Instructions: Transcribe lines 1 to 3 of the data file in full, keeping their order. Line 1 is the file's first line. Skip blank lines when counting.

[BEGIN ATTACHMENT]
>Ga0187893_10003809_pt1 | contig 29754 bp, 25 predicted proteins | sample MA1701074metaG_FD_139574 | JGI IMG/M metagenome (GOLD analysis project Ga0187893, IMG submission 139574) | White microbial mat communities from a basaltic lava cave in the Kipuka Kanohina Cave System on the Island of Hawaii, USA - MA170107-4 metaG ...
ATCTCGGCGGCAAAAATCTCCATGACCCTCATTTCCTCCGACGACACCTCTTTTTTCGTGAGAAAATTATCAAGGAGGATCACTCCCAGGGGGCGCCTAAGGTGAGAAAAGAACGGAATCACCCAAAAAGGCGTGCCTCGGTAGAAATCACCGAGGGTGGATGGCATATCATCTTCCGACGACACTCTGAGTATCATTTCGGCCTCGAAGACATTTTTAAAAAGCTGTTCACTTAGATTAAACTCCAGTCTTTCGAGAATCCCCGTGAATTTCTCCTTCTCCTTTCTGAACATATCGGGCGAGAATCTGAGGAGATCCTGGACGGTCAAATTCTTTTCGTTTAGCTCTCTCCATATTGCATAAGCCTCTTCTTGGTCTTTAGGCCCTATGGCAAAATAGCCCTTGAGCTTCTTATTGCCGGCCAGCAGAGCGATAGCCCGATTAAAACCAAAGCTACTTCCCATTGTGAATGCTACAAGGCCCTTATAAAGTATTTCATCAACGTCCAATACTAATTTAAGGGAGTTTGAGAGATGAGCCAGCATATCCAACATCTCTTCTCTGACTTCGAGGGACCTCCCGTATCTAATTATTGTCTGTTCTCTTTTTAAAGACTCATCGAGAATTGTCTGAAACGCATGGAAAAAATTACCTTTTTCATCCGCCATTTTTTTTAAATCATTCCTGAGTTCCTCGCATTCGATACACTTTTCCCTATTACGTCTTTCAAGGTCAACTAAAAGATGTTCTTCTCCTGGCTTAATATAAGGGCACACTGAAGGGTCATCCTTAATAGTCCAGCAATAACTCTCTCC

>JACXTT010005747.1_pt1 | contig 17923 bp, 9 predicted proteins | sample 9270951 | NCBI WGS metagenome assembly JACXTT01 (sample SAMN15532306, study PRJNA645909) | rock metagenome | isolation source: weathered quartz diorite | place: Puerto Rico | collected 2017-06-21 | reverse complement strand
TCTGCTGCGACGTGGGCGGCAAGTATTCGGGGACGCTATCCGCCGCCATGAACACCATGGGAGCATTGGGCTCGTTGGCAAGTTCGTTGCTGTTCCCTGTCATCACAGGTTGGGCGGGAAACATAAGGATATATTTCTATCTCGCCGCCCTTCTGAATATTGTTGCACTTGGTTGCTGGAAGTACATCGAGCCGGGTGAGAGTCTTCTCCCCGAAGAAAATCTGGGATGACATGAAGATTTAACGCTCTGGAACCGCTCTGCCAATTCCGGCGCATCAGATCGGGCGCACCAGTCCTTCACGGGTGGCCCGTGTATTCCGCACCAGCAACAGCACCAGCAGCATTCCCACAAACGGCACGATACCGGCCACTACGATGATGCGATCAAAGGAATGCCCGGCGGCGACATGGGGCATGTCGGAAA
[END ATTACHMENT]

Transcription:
>Ga0187893_10003809_pt1 | contig 29754 bp, 25 predicted proteins | sample MA1701074metaG_FD_139574 | JGI IMG/M metagenome (GOLD analysis project Ga0187893, IMG submission 139574) | White microbial mat communities from a basaltic lava cave in the Kipuka Kanohina Cave System on the Island of Hawaii, USA - MA170107-4 metaG ...
ATCTCGGCGGCAAAAATCTCCATGACCCTCATTTCCTCCGACGACACCTCTTTTTTCGTGAGAAAATTATCAAGGAGGATCACTCCCAGGGGGCGCCTAAGGTGAGAAAAGAACGGAATCACCCAAAAAGGCGTGCCTCGGTAGAAATCACCGAGGGTGGATGGCATATCATCTTCCGACGACACTCTGAGTATCATTTCGGCCTCGAAGACATTTTTAAAAAGCTGTTCACTTAGATTAAACTCCAGTCTTTCGAGAATCCCCGTGAATTTCTCCTTCTCCTTTCTGAACATATCGGGCGAGAATCTGAGGAGATCCTGGACGGTCAAATTCTTTTCGTTTAGCTCTCTCCATATTGCATAAGCCTCTTCTTGGTCTTTAGGCCCTATGGCAAAATAGCCCTTGAGCTTCTTATTGCCGGCCAGCAGAGCGATAGCCCGATTAAAACCAAAGCTACTTCCCATTGTGAATGCTACAAGGCCCTTATAAAGTATTTCATCAACGTCCAATACTAATTTAAGGGAGTTTGAGAGATGAGCCAGCATATCCAACATCTCTTCTCTGACTTCGAGGGACCTCCCGTATCTAATTATTGTCTGTTCTCTTTTTAAAGACTCATCGAGAATTGTCTGAAACGCATGGAAAAAATTACCTTTTTCATCCGCCATTTTTTTTAAATCATTCCTGAGTTCCTCGCATTCGATACACTTTTCCCTATTACGTCTTTCAAGGTCAACTAAAAGATGTTCTTCTCCTGGCTTAATATAAGGGCACACTGAAGGGTCATCCTTAATAGTCCAGCAATAACTCTCTCC

>JACXTT010005747.1_pt1 | contig 17923 bp, 9 predicted proteins | sample 9270951 | NCBI WGS metagenome assembly JACXTT01 (sample SAMN15532306, study PRJNA645909) | rock metagenome | isolation source: weathered quartz diorite | place: Puerto Rico | collected 2017-06-21 | reverse complement strand